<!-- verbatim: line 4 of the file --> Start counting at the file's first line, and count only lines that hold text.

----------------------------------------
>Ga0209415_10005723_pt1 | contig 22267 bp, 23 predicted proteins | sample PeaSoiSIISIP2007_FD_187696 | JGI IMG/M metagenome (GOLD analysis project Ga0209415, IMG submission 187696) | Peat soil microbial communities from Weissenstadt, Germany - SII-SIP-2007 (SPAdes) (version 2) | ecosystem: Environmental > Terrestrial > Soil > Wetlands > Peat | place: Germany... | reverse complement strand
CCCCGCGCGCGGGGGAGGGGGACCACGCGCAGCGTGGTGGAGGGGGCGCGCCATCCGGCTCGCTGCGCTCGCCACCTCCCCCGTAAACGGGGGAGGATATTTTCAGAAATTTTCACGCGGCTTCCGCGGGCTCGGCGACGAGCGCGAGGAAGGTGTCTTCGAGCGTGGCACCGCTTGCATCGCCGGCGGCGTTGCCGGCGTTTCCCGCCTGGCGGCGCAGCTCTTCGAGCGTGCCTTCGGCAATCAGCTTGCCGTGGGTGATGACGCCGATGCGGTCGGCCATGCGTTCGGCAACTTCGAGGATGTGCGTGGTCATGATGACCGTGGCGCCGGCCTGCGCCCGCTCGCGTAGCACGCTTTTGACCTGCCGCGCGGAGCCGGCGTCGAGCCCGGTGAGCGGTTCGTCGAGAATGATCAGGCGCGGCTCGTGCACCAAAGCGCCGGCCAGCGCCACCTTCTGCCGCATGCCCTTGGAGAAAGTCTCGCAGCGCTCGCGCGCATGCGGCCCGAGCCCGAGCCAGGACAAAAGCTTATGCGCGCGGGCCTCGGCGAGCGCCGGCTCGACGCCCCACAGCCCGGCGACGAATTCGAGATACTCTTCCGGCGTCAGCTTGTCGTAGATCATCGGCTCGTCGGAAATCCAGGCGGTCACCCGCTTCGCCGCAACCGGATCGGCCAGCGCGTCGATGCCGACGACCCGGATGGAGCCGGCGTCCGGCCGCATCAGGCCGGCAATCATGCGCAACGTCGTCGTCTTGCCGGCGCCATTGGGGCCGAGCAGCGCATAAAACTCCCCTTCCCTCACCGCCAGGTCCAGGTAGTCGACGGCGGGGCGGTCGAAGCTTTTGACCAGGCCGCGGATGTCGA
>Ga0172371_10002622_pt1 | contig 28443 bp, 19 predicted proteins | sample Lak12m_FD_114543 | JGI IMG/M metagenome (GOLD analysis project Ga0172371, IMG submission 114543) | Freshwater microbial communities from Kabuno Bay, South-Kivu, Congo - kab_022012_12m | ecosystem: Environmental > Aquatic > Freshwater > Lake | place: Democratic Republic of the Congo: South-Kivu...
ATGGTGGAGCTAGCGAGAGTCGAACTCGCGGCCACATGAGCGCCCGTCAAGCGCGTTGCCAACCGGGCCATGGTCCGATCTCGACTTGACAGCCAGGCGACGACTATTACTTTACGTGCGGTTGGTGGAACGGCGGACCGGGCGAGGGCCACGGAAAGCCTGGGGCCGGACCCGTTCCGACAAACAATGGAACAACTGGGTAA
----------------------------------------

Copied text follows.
ATGGTGGAGCTAGCGAGAGTCGAACTCGCGGCCACATGAGCGCCCGTCAAGCGCGTTGCCAACCGGGCCATGGTCCGATCTCGACTTGACAGCCAGGCGACGACTATTACTTTACGTGCGGTTGGTGGAACGGCGGACCGGGCGAGGGCCACGGAAAGCCTGGGGCCGGACCCGTTCCGACAAACAATGGAACAACTGGGTAA